On this day (July 15) in 1948, Gen. John Joseph Pershing died of congestive heart failure in Washington, D.C., at Walter Reed Hospital.
Renowned primarily as the leader of the American Expeditionary Force that was sent to Europe shortly after America’s April 6, 1917, declaration of war against Germany to bolster the English-French armies in their increasingly bloody stalemate trench war of attrition in France, Pershing, in fact, had a long and distinguished military career that spanned 38 years (1886 to 1924).
Born Sept. 13, 1860, on a farm near Laclede, Mo., into the family of businessman/farmer John Fletcher Pershing and Ann Elizabeth Thompson, John early on showed great promise as a student.
He first attended local schools in Laclede, and, in 1880, enrolled in the North Missouri Normal School (now Truman State University). In 1882, he applied to and was accepted at the U.S. Military Academy. At age 26, in 1886, he graduated from West Point (30th in a class of 77) and was commissioned a second lieutenant in the U.S. Army.
His early military career was spent fighting Indian Wars in the West. Black Jack (nicknamed that because he once commanded a troop in the 10th Cavalry Regiment, which was one of the original Buffalo Soldier units composed of African-American soldiers under white officers) served (1891to 1895) as an instructor of military tactics at the University of Nebraska at Lincoln. While teaching, Pershing attended law school and graduated with a bachelor of laws degree and a deserved reputation, among his students, for being a strict disciplinarian and a rigid, no-nonsense instructor.
By 1897, Black Jack was considered one of the bright young army officers obviously destined for high command and preferment, which was confirmed by appointment to and graduation from, in 1904, the prestigious Army War College. A two-year appointment (1897 to 1899) as an instructor at West Point, which was briefly interrupted by a brief stint in Cuba in the Spanish American War, was followed by tours in the Far East – first in the Philippines to fight in the Philippine Insurrection (1899 to 1903) and later, at the behest of President Theodore Roosevelt, as military attaché in Tokyo.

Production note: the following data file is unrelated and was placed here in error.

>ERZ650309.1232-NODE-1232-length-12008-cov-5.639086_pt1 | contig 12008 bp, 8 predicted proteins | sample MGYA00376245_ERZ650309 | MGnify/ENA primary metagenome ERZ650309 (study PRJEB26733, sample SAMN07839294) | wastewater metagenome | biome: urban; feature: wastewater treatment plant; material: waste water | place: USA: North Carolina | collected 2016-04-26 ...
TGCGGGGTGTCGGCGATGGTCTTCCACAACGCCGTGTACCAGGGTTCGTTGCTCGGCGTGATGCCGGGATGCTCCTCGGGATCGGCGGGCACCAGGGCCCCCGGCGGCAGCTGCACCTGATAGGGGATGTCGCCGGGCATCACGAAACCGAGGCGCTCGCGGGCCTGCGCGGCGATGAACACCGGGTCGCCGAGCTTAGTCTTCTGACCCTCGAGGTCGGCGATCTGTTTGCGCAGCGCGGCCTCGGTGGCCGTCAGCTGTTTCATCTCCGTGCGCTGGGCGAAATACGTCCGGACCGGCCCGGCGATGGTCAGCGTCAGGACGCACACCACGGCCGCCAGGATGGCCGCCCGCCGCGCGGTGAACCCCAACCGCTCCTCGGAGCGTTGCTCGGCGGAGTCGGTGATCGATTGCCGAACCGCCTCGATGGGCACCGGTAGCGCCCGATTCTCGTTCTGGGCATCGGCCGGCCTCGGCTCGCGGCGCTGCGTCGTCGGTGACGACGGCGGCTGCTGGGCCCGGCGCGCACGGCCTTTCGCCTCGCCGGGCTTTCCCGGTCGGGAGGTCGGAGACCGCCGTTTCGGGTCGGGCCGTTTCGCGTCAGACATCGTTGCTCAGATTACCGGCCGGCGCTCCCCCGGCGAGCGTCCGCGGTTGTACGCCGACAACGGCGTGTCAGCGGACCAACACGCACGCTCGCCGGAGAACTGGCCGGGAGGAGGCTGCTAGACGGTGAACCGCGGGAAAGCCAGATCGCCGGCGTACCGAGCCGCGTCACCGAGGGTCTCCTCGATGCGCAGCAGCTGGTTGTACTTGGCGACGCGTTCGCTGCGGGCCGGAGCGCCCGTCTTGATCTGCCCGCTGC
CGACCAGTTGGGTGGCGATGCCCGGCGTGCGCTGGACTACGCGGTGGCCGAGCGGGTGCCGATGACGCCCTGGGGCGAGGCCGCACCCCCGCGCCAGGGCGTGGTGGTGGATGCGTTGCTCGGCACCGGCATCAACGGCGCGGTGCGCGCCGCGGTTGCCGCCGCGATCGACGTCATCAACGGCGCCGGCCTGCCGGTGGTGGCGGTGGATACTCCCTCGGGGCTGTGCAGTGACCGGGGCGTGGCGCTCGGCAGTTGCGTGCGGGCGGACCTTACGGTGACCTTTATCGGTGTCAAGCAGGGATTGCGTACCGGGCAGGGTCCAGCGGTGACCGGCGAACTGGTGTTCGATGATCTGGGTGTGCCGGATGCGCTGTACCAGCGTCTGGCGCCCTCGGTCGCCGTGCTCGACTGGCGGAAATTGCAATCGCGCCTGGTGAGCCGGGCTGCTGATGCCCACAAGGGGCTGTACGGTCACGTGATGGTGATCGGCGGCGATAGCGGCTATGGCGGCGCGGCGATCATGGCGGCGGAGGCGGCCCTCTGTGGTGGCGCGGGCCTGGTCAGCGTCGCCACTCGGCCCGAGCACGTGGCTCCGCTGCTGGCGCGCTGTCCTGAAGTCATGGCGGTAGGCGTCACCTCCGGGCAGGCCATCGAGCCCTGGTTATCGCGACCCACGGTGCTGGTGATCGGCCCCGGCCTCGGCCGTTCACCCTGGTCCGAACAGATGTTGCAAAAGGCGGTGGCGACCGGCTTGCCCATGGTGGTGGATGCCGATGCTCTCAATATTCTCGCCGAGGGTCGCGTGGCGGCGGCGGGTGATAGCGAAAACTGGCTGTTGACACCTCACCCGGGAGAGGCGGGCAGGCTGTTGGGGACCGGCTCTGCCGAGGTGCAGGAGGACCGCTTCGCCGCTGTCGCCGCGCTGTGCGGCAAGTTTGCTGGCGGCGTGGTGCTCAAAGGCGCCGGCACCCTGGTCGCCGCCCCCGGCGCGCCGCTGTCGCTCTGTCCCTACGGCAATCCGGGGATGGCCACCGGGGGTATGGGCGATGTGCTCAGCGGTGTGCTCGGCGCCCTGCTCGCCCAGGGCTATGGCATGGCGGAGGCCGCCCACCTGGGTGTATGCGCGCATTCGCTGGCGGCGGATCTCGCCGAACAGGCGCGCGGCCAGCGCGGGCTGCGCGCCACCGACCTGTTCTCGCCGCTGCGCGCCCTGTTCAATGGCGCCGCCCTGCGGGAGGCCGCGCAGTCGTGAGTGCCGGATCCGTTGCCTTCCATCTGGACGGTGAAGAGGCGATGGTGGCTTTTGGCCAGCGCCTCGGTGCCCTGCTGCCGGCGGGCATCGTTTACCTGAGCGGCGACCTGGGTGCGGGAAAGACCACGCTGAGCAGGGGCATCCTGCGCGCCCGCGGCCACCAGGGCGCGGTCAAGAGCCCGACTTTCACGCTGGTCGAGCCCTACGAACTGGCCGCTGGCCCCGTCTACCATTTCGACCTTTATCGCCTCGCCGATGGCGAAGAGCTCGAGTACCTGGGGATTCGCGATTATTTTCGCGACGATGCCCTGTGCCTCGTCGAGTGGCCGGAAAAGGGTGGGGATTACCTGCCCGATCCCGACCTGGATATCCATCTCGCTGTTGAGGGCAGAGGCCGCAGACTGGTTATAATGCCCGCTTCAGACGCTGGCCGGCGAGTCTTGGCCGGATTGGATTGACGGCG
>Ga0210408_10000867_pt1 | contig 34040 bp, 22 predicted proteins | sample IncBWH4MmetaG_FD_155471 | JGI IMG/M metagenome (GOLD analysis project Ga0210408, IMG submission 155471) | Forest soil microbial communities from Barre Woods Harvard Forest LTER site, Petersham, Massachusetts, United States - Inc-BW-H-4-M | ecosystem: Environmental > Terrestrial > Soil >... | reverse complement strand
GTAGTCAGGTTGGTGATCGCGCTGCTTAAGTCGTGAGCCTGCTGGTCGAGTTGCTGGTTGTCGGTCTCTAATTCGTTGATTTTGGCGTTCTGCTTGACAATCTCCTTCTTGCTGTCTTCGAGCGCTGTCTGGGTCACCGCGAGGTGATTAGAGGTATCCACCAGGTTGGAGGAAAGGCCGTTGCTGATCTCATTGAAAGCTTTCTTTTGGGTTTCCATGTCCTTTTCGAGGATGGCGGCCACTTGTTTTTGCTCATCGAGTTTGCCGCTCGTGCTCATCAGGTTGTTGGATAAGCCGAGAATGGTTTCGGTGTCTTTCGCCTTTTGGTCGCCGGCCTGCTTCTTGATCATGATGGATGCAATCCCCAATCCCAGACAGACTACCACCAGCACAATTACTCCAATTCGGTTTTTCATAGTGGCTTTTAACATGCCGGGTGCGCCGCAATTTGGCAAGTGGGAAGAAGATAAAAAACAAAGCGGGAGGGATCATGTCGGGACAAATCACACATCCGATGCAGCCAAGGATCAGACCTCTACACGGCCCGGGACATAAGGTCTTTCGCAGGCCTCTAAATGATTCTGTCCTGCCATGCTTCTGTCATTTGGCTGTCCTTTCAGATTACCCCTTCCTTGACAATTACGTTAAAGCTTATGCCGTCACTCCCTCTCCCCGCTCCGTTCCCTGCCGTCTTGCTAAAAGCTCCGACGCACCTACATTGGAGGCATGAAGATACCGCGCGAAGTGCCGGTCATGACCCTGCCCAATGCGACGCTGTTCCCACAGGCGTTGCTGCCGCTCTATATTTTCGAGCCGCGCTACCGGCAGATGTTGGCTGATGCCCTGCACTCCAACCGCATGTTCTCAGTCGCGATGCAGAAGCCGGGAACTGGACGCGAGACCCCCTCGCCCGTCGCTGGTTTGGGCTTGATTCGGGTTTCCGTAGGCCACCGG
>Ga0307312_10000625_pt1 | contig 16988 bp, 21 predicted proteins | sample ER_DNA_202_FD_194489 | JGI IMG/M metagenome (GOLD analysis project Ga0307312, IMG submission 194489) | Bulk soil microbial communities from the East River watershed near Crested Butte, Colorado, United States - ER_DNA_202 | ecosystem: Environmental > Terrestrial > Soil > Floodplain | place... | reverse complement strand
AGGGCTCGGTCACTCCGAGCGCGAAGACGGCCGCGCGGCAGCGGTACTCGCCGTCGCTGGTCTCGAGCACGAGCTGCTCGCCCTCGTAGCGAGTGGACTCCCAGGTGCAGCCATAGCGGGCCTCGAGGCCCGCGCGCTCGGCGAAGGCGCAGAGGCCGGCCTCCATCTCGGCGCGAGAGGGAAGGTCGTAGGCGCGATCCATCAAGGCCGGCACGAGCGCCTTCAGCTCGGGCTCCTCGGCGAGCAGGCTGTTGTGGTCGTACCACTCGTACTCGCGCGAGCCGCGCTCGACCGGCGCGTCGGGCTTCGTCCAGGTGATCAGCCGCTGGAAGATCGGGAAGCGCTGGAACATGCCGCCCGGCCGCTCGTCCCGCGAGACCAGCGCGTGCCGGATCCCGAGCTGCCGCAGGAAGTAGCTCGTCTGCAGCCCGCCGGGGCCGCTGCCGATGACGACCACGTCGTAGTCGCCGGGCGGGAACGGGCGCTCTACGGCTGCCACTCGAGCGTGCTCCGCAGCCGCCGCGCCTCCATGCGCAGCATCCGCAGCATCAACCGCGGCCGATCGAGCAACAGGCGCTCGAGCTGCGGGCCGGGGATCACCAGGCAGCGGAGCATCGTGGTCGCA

In 1905, the 45-year-old Pershing married Helen Frances Warren (daughter of Wyoming Republican Sen. Francis E. Warren), with whom he had four children (three daughters and one son). Tragically, on Aug. 27, 1915, Pershing, while on duty at Fort Bliss, Texas, received a telegram informing him of the death of his wife and three young daughters in a fire in their residence at the Presidio of San Francisco. Thereafter, friends and colleagues often remarked that he never really recovered from the deaths of four of his immediate family members.
In 1916, President Wilson appointed Pershing to lead the Mexican Punitive Expedition into Mexico to capture the bandit Pancho Villa. Pershing’s force of 10,000 men penetrated some 350 miles into Mexico, routed Pancho Villa’s revolutionaries, but failed to capture the Mexican leader.
Pershing is, of course, best remembered and honored for his World War I service as commander of the American Expeditionary Force in France. Given complete control over his troops, Pershing initially was determined to maintain the American Expeditionary Force as an independent army, whereas Supreme Allied Commander Marshal Ferdinand Foch wished to use American troops as replacement units in the depleted English and French divisions.
In 1918, the more than a million American troops in France acquitted themselves well in the Battles of Saint-Mihiel and Meuse-Argonne, which were allied victories and hastened the defeat of the German Army on the Western Front. They led to the Nov. 11, 1918, Armistice.
In 1921, Black Jack served, with distinction, as Army chief of staff until his retirement from military service in 1924. At the time of his death (age 87), Pershing was eulogized as one of America’s greatest generals.
• Crystal Lake resident Joseph C. Morton is professor emeritus at Northeastern Illinois University. Email him at firstname.lastname@example.org.